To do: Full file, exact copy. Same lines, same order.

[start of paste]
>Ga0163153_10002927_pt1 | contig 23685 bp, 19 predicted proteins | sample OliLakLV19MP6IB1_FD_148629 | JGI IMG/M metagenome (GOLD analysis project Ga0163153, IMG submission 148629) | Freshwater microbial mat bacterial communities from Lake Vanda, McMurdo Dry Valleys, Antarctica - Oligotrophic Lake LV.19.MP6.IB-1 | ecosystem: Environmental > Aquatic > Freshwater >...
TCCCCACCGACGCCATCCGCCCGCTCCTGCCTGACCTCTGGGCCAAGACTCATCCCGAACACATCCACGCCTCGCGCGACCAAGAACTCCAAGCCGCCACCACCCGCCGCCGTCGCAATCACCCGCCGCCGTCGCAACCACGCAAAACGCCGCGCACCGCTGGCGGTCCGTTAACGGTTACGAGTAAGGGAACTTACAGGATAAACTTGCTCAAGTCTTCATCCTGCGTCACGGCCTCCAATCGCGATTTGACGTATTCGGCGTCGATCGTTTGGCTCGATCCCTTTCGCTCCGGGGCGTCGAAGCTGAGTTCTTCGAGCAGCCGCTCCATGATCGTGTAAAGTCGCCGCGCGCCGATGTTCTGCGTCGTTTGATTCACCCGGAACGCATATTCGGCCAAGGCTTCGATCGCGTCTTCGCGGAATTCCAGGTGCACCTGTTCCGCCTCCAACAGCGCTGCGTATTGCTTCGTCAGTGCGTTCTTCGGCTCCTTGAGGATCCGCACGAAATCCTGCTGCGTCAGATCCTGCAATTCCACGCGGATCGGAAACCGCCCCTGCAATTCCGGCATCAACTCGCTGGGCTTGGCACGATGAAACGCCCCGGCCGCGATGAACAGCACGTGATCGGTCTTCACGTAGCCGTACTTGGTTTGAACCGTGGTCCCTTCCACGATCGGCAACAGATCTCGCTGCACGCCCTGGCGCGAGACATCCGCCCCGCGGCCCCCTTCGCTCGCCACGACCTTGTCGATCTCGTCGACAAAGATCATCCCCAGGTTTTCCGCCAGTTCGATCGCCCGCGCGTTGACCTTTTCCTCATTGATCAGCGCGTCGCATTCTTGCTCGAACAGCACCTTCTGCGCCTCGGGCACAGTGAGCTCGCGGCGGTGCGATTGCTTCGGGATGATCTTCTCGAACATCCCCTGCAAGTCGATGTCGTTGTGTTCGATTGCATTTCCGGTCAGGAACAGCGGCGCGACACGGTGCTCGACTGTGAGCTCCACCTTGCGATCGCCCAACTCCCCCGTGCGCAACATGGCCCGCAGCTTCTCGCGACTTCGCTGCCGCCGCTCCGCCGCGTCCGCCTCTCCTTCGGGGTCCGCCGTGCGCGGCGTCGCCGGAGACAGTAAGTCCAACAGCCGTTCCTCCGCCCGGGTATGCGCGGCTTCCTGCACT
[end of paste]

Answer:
>Ga0163153_10002927_pt1 | contig 23685 bp, 19 predicted proteins | sample OliLakLV19MP6IB1_FD_148629 | JGI IMG/M metagenome (GOLD analysis project Ga0163153, IMG submission 148629) | Freshwater microbial mat bacterial communities from Lake Vanda, McMurdo Dry Valleys, Antarctica - Oligotrophic Lake LV.19.MP6.IB-1 | ecosystem: Environmental > Aquatic > Freshwater >...
TCCCCACCGACGCCATCCGCCCGCTCCTGCCTGACCTCTGGGCCAAGACTCATCCCGAACACATCCACGCCTCGCGCGACCAAGAACTCCAAGCCGCCACCACCCGCCGCCGTCGCAATCACCCGCCGCCGTCGCAACCACGCAAAACGCCGCGCACCGCTGGCGGTCCGTTAACGGTTACGAGTAAGGGAACTTACAGGATAAACTTGCTCAAGTCTTCATCCTGCGTCACGGCCTCCAATCGCGATTTGACGTATTCGGCGTCGATCGTTTGGCTCGATCCCTTTCGCTCCGGGGCGTCGAAGCTGAGTTCTTCGAGCAGCCGCTCCATGATCGTGTAAAGTCGCCGCGCGCCGATGTTCTGCGTCGTTTGATTCACCCGGAACGCATATTCGGCCAAGGCTTCGATCGCGTCTTCGCGGAATTCCAGGTGCACCTGTTCCGCCTCCAACAGCGCTGCGTATTGCTTCGTCAGTGCGTTCTTCGGCTCCTTGAGGATCCGCACGAAATCCTGCTGCGTCAGATCCTGCAATTCCACGCGGATCGGAAACCGCCCCTGCAATTCCGGCATCAACTCGCTGGGCTTGGCACGATGAAACGCCCCGGCCGCGATGAACAGCACGTGATCGGTCTTCACGTAGCCGTACTTGGTTTGAACCGTGGTCCCTTCCACGATCGGCAACAGATCTCGCTGCACGCCCTGGCGCGAGACATCCGCCCCGCGGCCCCCTTCGCTCGCCACGACCTTGTCGATCTCGTCGACAAAGATCATCCCCAGGTTTTCCGCCAGTTCGATCGCCCGCGCGTTGACCTTTTCCTCATTGATCAGCGCGTCGCATTCTTGCTCGAACAGCACCTTCTGCGCCTCGGGCACAGTGAGCTCGCGGCGGTGCGATTGCTTCGGGATGATCTTCTCGAACATCCCCTGCAAGTCGATGTCGTTGTGTTCGATTGCATTTCCGGTCAGGAACAGCGGCGCGACACGGTGCTCGACTGTGAGCTCCACCTTGCGATCGCCCAACTCCCCCGTGCGCAACATGGCCCGCAGCTTCTCGCGACTTCGCTGCCGCCGCTCCGCCGCGTCCGCCTCTCCTTCGGGGTCCGCCGTGCGCGGCGTCGCCGGAGACAGTAAGTCCAACAGCCGTTCCTCCGCCCGGGTATGCGCGGCTTCCTGCACT